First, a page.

Camping out is a gradual strategy to help children over six months of age fall asleep by themselves. It can help with persistent child and baby sleep, settling and waking problems.
Camping out: what is it?
Camping out is a way of dealing with persistent settling and waking problems in babies and young children. It can also help with older children who are having problems getting to sleep, particularly if they feel anxious or frightened.
The idea behind camping out is to help children go to sleep by themselves, rather than needing you to feed, pat, rock or cuddle them to sleep.
Steps for camping out
Here’s how to do camping out:
- Place a bed, mattress or chair next to your baby’s cot.
- Lie or sit next to your baby and pat or stroke baby off to sleep.
- When your baby is asleep, you can leave the room.
- When your baby is used to falling asleep like this (usually three nights), sit or lie by the bed until your baby falls asleep. Start reducing how much you pat or touch your baby until baby can fall asleep without patting or touching.
- When your baby is used to falling asleep without patting (usually another three nights), move your chair, mattress or bed away from the cot a short distance (30-40 cm). Stay in the chair, mattress or bed until your baby falls asleep.
- Move your bed or chair gradually towards the doorway and out of your baby’s room. This could take a period of 1-3 weeks.
- If your baby wakes overnight, return to the chair, mattress or bed (at the step you’re up to with settling). Stay there until your baby goes back to sleep.
Your relationship with your baby is unique. You might find it works better for both of you to modify these steps. For example, you might want to include more patting or longer periods between steps.
Tips for camping out
Here are some tips to help camping out go well:
- When sitting or lying next to your baby, keep things quiet.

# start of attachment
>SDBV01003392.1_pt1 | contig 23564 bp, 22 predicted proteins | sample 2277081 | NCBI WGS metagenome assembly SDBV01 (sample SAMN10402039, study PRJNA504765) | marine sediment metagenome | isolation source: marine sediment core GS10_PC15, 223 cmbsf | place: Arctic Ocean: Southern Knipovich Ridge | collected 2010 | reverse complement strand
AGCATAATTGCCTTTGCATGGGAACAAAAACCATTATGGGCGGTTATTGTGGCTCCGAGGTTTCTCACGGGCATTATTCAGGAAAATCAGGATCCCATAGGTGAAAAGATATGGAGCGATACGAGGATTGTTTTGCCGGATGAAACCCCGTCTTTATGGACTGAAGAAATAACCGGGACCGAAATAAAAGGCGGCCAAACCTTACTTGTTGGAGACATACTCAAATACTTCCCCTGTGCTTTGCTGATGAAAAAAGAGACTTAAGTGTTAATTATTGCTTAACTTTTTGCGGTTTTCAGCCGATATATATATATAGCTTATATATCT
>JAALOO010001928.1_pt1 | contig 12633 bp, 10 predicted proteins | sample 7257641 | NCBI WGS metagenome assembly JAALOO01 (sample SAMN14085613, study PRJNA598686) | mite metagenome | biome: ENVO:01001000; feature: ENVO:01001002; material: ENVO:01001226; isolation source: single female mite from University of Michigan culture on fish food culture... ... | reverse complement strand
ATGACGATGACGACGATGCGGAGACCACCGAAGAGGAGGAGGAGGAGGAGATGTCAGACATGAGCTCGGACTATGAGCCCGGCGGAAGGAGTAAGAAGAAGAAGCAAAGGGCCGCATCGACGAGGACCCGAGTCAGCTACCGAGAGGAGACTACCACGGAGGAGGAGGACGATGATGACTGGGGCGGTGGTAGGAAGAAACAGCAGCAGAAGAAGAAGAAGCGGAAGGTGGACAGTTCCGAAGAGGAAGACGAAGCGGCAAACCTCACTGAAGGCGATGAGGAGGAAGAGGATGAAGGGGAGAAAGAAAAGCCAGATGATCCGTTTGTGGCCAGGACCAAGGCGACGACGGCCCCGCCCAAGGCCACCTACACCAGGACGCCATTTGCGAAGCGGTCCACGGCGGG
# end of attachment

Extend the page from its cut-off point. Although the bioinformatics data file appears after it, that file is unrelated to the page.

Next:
- Gently explain to your baby that you’re sitting (or lying) quietly, and not playing or talking with her, because it’s sleep time. Reassure her that you’re staying with her until she’s asleep.
- Try to avoid making eye contact while you’re settling baby. Tell him that you’re closing your eyes to go to sleep too. This lets your baby know that it’s time for sleep.
- If your baby starts to cry (not grizzle or whine), pat or stroke her until she settles. If she’s very upset pick her up and give her a cuddle. Check whether your baby is hungry, tired or uncomfortable using our illustrated guide to soothing crying babies. When your baby is calm you can try settling her in her cot again.
- Try to do the same things in the same way each time you settle baby. For example, keep the level of light in the room the same each night. It can also help to start using a bedtime routine.
If your baby isn’t settling any better after 2-3 weeks, talk to your GP or child and family health nurse. They’ll be able to help you work out an approach suited to your child’s needs.
Will camping out work for me?
Camping out works for some babies and parents, but not all babies are the same.
Some babies just find it harder to settle. Also, there might be times when a happy, healthy baby finds it harder than usual to settle. This can be because of a period of rapid development that means he might need more reassurance from you.
Try not to blame yourself or your baby if camping out doesn’t work for you. There are other options you can try for handling baby sleep problems.
Your relationship with your baby, and your health and wellbeing, are important for your baby’s development. A good sleep strategy should improve all of these things, as well as helping your baby to settle.